In most cases, if your console doesn’t get assigned an IP address automatically, you’ll need to go into your router’s setup program — most use a Web browser on a networked PC to adjust the configuration — and manually assign a fixed IP address to the console. Unlike DHCP-assigned IP addresses (which can change every time a computer logs onto the network), this fixed IP address will always be assigned to your console.

Chapter 12: Gaming over a Wireless Home Network 239

Every router has a slightly different system for doing this, but typically you’ll simply select an IP address that isn’t in the range of DHCP addresses that your router automatically assigns to devices connected to your network.

You will need to assign an IP address that isn’t in the range of your router’s IP address pool but that is within the same subnet. In other words, if your router assigns IP addresses in the 192.168.0.xxx range, you’ll need to use an IP address beginning with 192.168.0 for your game console. For example, if your router uses the range of to for computers connected to the network, you’ll want to choose an IP address like for your console. Every router’s configuration program is different, but you’ll typically see a box that reads something like DHCP Server Start IP Address (with an IP address next to it) and another box that reads something like DHCP Server Finish IP Address with another box containing an IP address. (Some routers might just list the start address, followed by a count — meaning that the finish address is the last number in the start address plus the count number.)

The key thing to remember here is that you’ve only got to come up with the last number in the IP address — the number after the third period in the IP address. The first three (which are usually 192.168.0) won’t change. All you need to do to assign this IP address is to pick a number between 0 and 254 that is not in the range that your router uses for DHCP.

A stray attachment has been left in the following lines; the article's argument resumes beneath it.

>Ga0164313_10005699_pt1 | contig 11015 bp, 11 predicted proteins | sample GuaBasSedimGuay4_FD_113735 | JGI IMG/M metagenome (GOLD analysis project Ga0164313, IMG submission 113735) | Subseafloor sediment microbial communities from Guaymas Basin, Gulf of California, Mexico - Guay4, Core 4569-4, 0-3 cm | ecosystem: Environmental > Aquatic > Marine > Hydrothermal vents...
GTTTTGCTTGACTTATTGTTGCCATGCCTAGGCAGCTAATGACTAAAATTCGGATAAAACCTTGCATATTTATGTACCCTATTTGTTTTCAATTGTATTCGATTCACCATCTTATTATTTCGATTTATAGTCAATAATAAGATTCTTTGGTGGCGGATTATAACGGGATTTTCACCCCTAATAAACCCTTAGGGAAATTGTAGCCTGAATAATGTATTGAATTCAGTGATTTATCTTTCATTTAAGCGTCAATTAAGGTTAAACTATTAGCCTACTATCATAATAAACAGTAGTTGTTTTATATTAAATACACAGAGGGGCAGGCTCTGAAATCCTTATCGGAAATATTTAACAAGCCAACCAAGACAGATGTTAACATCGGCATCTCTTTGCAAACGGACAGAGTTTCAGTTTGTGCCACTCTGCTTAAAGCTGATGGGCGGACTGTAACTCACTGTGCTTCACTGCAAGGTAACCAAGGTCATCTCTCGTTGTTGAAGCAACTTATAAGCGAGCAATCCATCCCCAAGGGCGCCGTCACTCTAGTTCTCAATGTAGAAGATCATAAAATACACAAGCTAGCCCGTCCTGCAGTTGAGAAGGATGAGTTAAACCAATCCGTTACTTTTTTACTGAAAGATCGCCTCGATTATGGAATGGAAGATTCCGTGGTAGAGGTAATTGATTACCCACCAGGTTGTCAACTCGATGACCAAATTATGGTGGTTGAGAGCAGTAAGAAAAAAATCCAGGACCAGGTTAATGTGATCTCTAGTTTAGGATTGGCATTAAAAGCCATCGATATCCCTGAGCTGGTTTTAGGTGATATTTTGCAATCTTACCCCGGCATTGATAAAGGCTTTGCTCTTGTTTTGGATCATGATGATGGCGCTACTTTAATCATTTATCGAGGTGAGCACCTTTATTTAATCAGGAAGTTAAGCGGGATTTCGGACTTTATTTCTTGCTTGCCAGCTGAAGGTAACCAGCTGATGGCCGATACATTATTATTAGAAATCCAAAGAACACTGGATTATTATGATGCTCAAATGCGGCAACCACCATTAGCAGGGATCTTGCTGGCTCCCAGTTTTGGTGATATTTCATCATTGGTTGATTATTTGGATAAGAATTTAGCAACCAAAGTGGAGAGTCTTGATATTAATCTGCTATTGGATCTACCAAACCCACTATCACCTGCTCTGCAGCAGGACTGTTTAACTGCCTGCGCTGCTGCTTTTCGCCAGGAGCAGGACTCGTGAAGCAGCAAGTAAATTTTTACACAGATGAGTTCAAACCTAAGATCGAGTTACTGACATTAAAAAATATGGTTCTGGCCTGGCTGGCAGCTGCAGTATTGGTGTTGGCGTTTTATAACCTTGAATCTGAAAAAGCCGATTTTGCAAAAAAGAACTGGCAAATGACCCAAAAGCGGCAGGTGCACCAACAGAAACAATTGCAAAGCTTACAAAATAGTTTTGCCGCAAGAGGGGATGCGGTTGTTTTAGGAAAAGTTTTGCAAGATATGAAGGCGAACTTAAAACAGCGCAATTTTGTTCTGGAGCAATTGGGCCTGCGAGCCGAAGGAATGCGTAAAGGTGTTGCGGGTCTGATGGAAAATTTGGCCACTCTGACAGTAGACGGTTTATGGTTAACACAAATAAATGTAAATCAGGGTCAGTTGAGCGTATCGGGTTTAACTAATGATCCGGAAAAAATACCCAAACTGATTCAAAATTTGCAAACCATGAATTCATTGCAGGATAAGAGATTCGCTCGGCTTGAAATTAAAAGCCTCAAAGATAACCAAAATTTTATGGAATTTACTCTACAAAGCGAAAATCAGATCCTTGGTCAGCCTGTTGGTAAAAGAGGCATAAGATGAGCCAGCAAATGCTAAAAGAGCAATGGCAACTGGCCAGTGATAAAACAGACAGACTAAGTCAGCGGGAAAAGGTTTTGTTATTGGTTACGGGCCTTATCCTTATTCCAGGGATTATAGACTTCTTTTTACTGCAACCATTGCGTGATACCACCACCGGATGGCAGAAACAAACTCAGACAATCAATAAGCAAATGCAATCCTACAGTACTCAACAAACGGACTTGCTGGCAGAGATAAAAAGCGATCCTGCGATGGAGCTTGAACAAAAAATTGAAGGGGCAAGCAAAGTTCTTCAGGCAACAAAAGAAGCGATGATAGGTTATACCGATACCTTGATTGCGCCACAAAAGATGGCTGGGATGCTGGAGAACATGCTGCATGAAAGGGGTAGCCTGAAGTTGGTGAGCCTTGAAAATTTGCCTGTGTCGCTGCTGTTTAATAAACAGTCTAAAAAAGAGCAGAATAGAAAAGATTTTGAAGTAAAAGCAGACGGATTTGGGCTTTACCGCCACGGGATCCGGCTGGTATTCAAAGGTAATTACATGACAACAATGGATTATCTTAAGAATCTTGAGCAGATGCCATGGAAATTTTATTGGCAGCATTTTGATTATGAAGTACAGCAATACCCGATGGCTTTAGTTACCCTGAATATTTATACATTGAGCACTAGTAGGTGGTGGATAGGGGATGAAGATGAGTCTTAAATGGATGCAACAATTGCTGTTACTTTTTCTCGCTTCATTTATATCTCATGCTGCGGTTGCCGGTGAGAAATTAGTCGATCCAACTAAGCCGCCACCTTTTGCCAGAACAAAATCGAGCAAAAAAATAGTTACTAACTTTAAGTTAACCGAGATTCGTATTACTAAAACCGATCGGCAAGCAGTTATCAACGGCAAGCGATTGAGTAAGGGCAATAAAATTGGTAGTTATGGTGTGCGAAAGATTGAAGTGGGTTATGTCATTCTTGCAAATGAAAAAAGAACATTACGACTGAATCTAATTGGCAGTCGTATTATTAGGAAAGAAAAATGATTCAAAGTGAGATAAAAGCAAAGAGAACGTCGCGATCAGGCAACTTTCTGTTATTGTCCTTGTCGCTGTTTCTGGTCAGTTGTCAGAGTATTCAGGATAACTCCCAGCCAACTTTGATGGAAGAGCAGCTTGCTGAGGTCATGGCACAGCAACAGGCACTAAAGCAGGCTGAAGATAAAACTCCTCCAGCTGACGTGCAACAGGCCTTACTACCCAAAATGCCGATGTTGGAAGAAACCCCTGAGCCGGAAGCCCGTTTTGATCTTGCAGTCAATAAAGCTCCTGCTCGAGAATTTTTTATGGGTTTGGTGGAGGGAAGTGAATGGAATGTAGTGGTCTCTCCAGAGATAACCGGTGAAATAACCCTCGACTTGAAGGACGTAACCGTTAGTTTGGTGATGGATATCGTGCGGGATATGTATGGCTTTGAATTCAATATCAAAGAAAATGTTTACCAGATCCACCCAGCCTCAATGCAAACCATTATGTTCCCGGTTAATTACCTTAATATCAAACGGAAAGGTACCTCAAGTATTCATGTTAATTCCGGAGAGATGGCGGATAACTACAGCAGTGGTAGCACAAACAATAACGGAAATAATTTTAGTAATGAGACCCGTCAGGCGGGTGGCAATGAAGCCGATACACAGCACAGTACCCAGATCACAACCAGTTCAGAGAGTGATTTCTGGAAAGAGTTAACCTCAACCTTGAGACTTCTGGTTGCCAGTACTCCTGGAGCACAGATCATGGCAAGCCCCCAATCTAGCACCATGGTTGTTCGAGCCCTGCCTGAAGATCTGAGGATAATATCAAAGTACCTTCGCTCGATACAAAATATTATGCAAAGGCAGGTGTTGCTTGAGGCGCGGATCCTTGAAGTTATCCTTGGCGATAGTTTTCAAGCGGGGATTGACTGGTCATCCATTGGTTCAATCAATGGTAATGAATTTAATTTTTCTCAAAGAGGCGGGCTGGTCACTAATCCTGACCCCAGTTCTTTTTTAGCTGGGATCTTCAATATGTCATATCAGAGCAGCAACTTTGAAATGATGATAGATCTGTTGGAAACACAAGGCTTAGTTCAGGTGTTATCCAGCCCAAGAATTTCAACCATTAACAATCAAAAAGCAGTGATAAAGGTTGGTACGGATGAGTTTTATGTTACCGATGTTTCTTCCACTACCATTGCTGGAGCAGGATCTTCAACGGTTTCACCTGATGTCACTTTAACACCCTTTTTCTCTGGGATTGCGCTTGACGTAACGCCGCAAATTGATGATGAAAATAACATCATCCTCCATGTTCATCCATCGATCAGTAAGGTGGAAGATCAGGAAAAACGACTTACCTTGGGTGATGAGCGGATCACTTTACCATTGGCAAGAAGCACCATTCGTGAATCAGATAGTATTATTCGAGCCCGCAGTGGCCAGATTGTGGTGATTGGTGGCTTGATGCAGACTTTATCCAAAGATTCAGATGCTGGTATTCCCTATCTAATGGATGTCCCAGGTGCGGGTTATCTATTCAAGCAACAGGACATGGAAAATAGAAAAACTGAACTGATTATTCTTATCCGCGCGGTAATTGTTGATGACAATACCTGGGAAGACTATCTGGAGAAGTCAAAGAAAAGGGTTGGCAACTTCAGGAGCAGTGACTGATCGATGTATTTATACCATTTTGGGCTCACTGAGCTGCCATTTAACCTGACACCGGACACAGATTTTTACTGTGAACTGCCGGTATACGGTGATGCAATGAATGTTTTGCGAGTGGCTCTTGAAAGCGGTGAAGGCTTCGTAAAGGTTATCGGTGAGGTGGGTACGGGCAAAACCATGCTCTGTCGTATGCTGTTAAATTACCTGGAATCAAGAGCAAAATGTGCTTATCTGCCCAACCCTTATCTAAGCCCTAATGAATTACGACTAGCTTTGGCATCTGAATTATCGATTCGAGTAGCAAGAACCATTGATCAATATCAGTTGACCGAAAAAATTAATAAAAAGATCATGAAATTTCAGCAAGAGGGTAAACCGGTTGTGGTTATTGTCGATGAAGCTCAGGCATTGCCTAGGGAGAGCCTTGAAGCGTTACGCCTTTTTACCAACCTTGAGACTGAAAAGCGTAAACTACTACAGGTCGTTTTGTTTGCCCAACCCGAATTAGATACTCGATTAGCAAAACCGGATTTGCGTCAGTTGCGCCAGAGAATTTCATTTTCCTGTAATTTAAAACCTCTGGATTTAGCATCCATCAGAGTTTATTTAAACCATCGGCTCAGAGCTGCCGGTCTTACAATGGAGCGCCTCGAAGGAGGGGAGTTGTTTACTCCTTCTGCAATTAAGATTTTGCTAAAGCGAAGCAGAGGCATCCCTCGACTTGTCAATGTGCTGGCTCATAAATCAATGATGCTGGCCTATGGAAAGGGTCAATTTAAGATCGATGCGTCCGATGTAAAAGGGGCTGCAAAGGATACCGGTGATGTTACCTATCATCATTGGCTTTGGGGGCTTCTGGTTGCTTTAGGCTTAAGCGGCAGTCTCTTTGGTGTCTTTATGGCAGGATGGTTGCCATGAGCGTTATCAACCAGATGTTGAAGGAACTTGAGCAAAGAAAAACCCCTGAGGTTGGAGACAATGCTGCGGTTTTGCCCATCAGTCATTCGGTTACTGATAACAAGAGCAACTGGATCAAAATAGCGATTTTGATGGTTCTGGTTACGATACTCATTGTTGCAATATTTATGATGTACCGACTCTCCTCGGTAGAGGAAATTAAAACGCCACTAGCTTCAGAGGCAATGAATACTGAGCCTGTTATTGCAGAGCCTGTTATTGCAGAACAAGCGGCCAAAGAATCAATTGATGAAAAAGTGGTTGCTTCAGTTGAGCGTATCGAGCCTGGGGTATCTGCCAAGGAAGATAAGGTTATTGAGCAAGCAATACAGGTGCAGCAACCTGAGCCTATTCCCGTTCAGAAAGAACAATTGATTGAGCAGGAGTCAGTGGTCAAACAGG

Dealing with port forwarding

After you have your gaming PC or game console assigned an IP address and you’re connected to the Internet, you might very well be ready to start playing games. Our advice: Give it a try and see what happens. Depending upon the games that you play, any additional steps might not be needed.

The steps that we’re about to discuss shouldn’t be required for a game console. And although we haven’t checked out every single game out there, we haven’t run into any incidences where you need to get involved with the port forwarding that we’re about to discuss with a game console. After you get your console assigned an IP address and connected to the Internet, you should be ready to start playing. If you have an older router that doesn’t work well with console games, you might consider putting your console on the router’s DMZ as we discuss in the upcoming section “Setting Up a Demilitarized Zone (DMZ).”

240 Part IV: Using a Wireless Network

If, however, your games don’t work, you might need to get involved in configuring the firewall and Network Address Translation (NAT). As we discuss in Chapters 5 and 9, home network routers use a system called NAT to connect multiple devices to a single Internet connection. What NAT does, basically, is translate between public Internet IP addresses and internal IP addresses on your home’s network. When a computer or other device is connected to your home network (wirelessly or even a wired network), the router assigns it an internal IP address. Similarly, when your router connects to the Internet, it’s assigned its own public IP address: that is, its own identifying location on the Internet. Traffic flowing to and from your house uses this public IP address to find its way. After the traffic (which can be gaming data, an e-mail, a Web page . . . whatever) gets to the router, the NAT function of the router figures out to which PC (or other device) in the house to send that data.

One important feature of NAT is that it provides a firewall functionality for your network. NAT knows which computer to send data to on your network because that computer has typically sent a request over the Internet for that bit of data. For example, when a computer requests a Web page, your NAT router knows which computer made the request so that when the Web page is downloaded, it gets sent to the right PC. If no device on the network has made a request — meaning that an unrequested bit of data shows up at your public IP address — NAT doesn’t know where to send it. This provides a security firewall function for your network because it keeps this unrequested data (which could be some sort of security risk) off your network.